Be prepared to spend a lot of time assembling your documentation and waiting in line. As some permits have to be applied for from your home country, you should start this process well in advance of your move to Germany.
German immigration laws are complex and confusing for many foreigners (and for most Germans as well!). At Just Landed we have tried to give an overview of the most important legal aspects and application procedures you need to consider. Due to the complexity of the subject, we cannot provide detailed information for every situation. We hope this guide will helpful in get you started working out what you need to do.
When coming to live in Germany, you will probably need to go through the process in the following order (each step requires documentation from previous one), although there are some exceptions:
- Visas: EU citizens and some other nationalities do not need a visa for Germany. Visa applications take some time and the type of visa will affect your residency rights, so choose accordingly. Whether you have to apply for your visa in Germany or before coming to Germany depends on your country of origin. Please check the exact requirements here.
- Residence registration: If you plan to stay and live in Germany, you will have to register at the local residence registration office (Einwohnermeldeamt).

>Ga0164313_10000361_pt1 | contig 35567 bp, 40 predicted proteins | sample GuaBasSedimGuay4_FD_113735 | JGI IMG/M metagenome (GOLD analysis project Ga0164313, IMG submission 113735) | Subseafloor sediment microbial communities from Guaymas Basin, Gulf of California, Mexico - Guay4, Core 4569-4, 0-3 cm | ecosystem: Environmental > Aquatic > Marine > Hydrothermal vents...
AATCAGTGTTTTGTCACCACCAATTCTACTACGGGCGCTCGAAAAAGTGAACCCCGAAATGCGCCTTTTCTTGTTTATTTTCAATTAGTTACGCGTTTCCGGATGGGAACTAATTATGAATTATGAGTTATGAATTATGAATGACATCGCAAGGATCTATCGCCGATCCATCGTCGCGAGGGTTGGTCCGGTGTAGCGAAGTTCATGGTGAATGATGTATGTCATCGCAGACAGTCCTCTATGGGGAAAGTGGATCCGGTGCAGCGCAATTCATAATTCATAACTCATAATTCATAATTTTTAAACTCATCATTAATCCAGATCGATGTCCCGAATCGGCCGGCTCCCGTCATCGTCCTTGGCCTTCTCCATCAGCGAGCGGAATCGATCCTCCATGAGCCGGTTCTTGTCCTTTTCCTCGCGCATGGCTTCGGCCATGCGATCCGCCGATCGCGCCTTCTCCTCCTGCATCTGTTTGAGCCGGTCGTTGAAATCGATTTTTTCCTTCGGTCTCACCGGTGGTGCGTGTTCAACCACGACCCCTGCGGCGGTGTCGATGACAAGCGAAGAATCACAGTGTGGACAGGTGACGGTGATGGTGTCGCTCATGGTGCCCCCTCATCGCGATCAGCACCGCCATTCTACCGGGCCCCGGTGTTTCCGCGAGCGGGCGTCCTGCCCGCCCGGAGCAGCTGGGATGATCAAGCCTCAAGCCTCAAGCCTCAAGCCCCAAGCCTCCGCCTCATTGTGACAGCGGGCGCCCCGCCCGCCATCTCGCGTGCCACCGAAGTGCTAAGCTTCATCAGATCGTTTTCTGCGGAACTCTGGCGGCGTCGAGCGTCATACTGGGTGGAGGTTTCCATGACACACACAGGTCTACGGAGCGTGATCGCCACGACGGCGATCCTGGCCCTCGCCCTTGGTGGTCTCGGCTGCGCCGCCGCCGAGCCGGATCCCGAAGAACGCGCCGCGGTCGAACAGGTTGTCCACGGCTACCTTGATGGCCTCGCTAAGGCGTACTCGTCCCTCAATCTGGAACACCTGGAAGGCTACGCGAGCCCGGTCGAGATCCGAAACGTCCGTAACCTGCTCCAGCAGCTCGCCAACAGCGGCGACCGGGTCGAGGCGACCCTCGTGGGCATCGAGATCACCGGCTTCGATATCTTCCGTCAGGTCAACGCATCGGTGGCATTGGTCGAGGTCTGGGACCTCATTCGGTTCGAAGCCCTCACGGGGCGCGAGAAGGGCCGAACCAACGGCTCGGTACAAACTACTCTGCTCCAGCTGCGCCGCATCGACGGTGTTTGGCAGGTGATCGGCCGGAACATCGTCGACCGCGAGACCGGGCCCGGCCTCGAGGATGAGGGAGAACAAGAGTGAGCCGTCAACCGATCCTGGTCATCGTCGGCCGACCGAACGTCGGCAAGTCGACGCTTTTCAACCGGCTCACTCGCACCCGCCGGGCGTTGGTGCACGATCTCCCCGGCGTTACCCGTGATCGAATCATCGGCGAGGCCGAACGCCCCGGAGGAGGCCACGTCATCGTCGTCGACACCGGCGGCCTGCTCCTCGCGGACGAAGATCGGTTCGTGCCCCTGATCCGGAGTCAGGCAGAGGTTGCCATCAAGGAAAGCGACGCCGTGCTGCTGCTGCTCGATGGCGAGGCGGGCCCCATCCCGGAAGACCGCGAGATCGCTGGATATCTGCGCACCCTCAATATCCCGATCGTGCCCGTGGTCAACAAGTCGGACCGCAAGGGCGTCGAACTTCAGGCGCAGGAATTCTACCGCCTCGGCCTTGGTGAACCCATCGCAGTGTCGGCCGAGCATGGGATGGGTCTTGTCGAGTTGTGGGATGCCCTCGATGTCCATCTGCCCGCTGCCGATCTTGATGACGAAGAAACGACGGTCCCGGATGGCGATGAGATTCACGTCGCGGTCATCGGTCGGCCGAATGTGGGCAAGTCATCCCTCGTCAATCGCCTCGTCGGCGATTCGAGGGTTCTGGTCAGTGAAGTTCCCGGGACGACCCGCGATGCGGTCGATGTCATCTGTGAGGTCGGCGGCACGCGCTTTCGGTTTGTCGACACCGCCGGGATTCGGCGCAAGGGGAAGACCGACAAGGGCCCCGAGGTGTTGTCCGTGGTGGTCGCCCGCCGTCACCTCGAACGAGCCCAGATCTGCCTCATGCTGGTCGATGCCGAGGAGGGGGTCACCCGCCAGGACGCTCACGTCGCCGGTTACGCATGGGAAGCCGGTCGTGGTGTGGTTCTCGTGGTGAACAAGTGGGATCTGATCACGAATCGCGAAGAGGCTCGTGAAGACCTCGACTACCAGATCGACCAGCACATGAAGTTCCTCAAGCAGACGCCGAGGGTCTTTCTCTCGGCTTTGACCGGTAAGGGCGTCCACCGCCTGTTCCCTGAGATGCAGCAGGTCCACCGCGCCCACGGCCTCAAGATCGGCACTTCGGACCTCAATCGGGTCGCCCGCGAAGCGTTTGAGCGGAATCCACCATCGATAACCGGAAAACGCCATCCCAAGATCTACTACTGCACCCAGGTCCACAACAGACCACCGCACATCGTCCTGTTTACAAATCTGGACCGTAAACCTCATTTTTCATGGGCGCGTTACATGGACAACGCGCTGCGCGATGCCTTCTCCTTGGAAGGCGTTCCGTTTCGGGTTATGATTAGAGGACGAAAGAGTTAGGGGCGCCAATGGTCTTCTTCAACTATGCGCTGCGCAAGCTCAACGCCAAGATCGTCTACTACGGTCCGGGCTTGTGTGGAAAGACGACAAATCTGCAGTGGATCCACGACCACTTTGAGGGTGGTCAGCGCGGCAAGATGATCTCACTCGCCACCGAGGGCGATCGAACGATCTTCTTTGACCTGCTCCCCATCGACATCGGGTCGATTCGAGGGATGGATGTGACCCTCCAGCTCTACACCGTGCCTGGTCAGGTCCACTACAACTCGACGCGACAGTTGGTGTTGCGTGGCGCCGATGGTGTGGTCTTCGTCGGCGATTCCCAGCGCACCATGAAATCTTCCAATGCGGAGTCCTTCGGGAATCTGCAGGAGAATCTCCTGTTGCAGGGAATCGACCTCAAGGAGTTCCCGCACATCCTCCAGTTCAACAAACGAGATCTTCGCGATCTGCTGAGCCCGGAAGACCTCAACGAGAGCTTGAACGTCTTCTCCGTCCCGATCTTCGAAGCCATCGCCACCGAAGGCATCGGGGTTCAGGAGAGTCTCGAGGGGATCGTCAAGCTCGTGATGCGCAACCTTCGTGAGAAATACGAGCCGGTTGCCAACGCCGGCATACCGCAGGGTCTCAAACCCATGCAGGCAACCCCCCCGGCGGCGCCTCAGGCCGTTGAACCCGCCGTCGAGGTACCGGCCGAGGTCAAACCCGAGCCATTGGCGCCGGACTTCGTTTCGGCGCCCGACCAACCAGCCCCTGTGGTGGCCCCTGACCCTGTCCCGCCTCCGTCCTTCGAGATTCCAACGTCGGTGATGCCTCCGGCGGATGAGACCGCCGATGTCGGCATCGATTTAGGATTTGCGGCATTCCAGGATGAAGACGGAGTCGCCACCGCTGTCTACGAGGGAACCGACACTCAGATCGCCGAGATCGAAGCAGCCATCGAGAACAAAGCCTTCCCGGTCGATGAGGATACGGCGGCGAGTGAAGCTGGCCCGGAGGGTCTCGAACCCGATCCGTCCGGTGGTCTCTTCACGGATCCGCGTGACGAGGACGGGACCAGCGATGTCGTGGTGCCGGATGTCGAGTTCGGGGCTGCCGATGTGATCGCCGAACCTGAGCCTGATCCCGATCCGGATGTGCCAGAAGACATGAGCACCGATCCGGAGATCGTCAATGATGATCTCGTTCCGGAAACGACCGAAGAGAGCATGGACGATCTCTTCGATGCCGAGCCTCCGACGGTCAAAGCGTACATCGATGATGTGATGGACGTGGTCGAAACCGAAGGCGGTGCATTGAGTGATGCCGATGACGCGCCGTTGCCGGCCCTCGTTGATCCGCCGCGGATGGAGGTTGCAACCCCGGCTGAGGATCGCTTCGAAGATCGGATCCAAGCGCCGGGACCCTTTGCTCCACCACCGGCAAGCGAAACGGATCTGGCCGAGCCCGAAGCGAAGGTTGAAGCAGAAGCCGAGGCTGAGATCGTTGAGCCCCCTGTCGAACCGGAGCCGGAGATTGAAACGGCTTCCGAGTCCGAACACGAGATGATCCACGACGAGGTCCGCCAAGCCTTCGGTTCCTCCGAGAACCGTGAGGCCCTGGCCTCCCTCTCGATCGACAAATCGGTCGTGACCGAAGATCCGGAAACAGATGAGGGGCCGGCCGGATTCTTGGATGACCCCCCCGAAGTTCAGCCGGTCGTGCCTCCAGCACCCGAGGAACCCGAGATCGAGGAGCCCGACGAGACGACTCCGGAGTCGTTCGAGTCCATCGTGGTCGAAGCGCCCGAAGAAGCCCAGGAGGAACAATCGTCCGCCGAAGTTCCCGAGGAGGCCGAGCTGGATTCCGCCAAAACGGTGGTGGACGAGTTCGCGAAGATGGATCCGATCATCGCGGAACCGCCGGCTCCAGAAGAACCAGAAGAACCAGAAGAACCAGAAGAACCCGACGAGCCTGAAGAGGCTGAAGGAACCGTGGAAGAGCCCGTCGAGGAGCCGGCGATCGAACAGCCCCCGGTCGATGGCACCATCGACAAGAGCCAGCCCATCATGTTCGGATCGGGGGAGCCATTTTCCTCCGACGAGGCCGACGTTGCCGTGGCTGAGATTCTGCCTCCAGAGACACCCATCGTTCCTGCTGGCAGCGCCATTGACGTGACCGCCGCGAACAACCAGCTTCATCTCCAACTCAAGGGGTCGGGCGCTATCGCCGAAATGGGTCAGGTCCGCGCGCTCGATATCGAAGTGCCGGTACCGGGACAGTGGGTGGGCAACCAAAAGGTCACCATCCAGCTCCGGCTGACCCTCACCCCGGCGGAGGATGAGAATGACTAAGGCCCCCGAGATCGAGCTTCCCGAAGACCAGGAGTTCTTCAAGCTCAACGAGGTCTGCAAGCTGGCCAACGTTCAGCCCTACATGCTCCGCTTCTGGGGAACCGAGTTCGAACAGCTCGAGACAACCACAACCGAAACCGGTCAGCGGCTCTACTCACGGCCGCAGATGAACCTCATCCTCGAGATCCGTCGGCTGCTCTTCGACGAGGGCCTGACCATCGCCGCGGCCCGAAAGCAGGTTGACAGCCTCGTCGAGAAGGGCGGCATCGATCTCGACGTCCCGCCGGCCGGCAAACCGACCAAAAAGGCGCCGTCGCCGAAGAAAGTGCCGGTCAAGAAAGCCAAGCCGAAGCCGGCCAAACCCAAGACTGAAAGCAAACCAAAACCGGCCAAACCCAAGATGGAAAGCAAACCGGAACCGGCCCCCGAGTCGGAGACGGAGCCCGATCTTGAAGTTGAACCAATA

- Residence permits: Everybody staying in Germany for more than 3 months must officially obtain a residence permit (excluding EU citizens and citizens of Iceland, Norway, Liechtenstein and Switzerland). After completing your residence registration, you need to apply for your residence permit at the local immigration office (Ausländeramt).
- Work permit: Once you have your residence permit, you can apply for a work permit at your local labor office (Arbeitsamt). EU citizens and citizens of Iceland, Norway, Liechtenstein and Switzerland do not need a work permit to work.
Germany is a bureaucratic country and bureaucrats love documents. Be prepared to fill in many forms, take them to different offices, have them stamped numerous times and spend a lot of time waiting in line. Before leaving home, you may find it essential or useful to get:
- a passport valid for the entire period to be spent in Germany
- if going to study, a notification of university admission or confirmation of application
- proof of financial resources
- visa (not a tourist visa), if applicable
- originals and certified (!) translations of your birth certificate, secondary school leaving certificate, possibly academic qualifications and your insurance documents. Certifications can be made at German diplomatic and consular missions.
- confirmation of health insurance cover or, for students from the European Union, a European health insurance card
- book of vaccination certificates, if you have one. Check at the German diplomatic presence in your home country whether you need any vaccinations
- an international driving license if you need one (EU citizens do not)
Also note that regulations are subject to frequent change. Information can be obtained from German embassies, consulates, immigration offices and the German ministry for foreign affairs. These institutions are often overloaded with immigration requests. This may partly explain why German officials are not known for their friendliness and why some foreigners feel intimidated by the authorities. If your legal situation is complex, consider hiring a lawyer or immigration expert to represent your interests or to advise you.